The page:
Industrial hemp is a non-psychoactive plant which has been made illegal in many countries including the United States because of its relation to cannabis, or marijuana. According to advocates, this is a somewhat hysterical reaction that is cutting off America and other countries from the potential uses of hemp which genuinely have the possibility to make a positive difference.
Many people are aware of the potential uses of hemp. Hemp has been used as fabric for making clothing in China since around the 8th century BC, and it is also used to create hardwearing paper.
There has also been something of a renaissance in hemp-based food and drink in recent years. Approximately a third of the hemp seed’s weight comes from its hemp oil, which is edible and highly nutritious as is contains essential fatty acids. The seed is also comprised of around 25% protein and is a good source of calcium and iron. Hemp seeds are also said to contain more Omega-3 than walnuts which are considered something of a wonder food.
WHY BIG OIL CONQUERED THE WORLD
But hemp has more to offer the world than fabric, paper, and dietary supplements. It could also be utilized as one of the key materials to improve environmental conditions. In recent years companies in Ireland and the Netherlands have woken up to the versatility of hemp which can be used to create insulation for buildings, fibreboard, pressboard and even hempcrete which is a stronger, lighter and far more environmentally friendly alternative to concrete.
Hemp can also be considered a serious and viable alternative to plastic production. The capability of hemp to replace plastic was proven in the 1940s when Ford produced a car made from hemp and soy plastic. This car never went into production, but Henry Ford famously took an ax to the car to prove its incredible durability and resistance to wear and tear. Recently, it has been used to make curtain liners, cases for CDs and DVDs and other traditionally plastic products. Given the fact that the disposal of plastic is considered to be one of the most difficult and potentially environmentally hazardous issues facing conservation of the Earth, hemp alternatives are definitely worth considering.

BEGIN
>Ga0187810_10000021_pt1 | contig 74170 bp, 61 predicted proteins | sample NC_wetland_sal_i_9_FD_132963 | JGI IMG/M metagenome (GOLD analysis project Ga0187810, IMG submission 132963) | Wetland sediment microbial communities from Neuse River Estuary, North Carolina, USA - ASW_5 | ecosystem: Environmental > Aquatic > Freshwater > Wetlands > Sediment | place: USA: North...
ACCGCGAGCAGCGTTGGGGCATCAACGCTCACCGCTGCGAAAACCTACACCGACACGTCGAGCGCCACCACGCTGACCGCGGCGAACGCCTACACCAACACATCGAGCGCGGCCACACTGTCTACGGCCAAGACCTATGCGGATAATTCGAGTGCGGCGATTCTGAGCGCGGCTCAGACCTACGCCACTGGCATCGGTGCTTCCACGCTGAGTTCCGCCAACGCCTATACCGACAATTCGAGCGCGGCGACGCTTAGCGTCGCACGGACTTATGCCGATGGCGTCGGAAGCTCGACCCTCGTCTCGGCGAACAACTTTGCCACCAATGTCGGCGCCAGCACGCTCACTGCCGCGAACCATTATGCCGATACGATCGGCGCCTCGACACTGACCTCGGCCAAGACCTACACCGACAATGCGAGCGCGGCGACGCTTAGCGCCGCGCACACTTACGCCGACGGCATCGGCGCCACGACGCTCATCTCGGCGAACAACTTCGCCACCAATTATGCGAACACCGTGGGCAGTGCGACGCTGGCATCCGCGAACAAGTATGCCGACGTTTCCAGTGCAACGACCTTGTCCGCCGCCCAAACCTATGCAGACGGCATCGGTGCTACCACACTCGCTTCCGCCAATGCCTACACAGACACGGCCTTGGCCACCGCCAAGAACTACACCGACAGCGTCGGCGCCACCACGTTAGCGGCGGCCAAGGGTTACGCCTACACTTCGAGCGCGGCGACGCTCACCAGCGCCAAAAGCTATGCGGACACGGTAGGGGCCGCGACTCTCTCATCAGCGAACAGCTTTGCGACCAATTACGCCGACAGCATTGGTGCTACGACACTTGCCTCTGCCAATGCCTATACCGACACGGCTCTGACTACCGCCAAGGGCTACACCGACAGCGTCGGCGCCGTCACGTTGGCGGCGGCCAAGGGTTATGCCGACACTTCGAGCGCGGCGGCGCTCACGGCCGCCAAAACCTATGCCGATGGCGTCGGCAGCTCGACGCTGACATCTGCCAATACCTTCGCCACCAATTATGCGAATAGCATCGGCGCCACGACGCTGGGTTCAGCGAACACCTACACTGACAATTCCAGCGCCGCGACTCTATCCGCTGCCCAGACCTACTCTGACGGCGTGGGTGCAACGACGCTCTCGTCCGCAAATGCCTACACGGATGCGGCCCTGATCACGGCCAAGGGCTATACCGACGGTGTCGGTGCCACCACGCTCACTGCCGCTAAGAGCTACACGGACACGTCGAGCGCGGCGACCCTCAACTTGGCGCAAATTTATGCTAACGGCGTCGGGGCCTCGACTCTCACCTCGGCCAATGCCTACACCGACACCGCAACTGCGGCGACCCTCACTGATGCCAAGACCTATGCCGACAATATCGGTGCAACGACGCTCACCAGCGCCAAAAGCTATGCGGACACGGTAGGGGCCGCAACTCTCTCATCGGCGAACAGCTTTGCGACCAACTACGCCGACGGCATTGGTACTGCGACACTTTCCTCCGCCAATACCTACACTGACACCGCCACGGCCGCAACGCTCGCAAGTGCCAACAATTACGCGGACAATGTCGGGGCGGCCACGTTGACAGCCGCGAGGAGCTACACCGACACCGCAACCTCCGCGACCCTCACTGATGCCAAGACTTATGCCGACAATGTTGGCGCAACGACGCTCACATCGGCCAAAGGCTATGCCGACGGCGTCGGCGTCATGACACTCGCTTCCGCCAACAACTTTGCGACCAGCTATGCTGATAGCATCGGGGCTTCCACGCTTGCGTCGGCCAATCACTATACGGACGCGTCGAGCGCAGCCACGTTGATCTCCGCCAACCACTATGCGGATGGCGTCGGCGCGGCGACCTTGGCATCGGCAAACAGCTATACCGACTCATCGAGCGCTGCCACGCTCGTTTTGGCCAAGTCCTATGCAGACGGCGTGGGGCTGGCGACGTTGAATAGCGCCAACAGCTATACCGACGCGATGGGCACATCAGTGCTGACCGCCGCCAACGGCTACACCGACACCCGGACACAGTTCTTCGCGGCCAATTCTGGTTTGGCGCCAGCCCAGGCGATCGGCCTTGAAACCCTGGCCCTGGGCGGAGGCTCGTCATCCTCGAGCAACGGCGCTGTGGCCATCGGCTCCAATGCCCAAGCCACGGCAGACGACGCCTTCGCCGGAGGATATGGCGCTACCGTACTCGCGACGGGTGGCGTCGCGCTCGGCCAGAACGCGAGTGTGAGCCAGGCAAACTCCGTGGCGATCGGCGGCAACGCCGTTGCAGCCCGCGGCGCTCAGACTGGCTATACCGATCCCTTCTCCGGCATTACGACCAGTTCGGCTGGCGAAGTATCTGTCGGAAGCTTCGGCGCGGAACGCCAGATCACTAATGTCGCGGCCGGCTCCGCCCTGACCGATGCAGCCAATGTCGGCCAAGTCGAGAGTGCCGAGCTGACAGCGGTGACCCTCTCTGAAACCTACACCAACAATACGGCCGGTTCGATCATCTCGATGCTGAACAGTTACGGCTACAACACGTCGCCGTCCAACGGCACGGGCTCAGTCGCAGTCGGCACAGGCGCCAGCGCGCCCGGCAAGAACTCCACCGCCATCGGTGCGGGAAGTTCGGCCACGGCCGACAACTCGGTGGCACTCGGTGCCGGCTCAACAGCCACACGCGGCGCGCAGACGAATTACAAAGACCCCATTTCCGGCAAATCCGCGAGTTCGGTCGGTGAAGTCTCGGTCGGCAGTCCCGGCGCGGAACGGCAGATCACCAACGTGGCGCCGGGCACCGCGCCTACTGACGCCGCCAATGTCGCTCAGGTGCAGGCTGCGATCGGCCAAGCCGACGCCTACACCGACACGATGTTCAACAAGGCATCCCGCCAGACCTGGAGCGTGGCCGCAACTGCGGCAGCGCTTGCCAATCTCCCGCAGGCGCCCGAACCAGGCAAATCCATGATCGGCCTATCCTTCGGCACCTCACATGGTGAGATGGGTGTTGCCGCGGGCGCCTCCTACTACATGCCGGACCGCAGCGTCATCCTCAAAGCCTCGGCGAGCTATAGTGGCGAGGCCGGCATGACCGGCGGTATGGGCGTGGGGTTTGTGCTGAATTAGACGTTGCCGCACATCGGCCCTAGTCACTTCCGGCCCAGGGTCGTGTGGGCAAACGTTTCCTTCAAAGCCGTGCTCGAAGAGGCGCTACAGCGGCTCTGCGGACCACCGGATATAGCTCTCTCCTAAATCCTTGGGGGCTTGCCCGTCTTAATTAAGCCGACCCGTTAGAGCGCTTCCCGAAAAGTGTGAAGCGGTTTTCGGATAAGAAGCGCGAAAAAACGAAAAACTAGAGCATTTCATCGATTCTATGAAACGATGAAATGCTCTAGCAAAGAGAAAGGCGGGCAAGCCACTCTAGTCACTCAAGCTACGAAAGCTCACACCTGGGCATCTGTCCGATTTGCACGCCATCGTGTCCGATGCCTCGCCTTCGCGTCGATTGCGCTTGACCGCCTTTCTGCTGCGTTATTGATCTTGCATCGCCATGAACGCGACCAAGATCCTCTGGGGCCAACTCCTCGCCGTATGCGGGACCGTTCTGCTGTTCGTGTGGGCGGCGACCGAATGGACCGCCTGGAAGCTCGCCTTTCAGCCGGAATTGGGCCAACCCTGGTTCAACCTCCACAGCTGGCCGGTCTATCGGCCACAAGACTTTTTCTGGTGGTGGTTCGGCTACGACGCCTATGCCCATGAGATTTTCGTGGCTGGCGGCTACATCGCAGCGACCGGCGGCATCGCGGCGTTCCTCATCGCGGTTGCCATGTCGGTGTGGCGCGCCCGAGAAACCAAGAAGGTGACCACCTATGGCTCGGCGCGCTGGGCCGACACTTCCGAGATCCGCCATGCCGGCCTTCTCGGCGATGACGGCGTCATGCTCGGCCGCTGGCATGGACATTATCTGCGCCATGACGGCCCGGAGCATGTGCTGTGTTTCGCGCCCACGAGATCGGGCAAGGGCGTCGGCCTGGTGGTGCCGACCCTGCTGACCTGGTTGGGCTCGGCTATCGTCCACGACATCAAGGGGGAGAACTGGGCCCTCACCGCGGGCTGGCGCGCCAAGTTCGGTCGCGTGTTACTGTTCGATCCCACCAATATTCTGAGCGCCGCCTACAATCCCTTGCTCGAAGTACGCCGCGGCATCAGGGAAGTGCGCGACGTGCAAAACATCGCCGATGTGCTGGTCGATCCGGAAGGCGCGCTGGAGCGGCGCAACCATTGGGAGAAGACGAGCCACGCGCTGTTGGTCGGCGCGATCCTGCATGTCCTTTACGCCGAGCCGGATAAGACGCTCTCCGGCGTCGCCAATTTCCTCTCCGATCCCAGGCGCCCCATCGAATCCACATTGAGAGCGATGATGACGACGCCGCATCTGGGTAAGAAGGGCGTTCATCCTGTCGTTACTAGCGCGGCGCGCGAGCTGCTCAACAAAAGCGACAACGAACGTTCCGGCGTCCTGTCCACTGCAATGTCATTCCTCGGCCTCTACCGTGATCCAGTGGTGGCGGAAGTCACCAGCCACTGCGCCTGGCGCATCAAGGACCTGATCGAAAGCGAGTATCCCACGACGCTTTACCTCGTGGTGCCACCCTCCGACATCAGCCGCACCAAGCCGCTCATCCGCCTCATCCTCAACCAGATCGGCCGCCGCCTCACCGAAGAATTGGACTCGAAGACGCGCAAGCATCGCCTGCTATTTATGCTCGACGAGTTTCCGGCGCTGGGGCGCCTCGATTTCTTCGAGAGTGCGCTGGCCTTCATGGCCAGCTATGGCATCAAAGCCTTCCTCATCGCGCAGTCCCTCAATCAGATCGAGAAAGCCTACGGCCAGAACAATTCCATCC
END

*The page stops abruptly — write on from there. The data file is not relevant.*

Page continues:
In addition to replacing plastic, hemp can also be used to create biodiesel, in a similar way to many other forms of vegetable oil. Biodiesel is considered to be far friendlier towards the environment than traditional petroleum, and it is also sustainable whereas fossil fuels are a finite resource.
One of a unique ways that hemp can contribute to the environment of the world is its extraordinary capacity to heal soil contamination. In the late 1990s, industrial hemp was sown at the site of the Chernobyl nuclear disaster in Ukraine where the soil had been apparently irrevocably contamination. Owing to its incredibly fast rate of growth, hemp proved particularly effective at cleaning up the land contaminated by nuclear fallout. Experts have suggested that the plant could be used to deal with land contaminated in a vast number of ways including fly ash, sewage, and heavy metals.
While the United States may lag behind in these innovations involving hemp owing to their incredibly strict drug policy, companies in other countries are taking the initiative and always coming up with new ways to utilise this extraordinary wonder plant to improve the planet.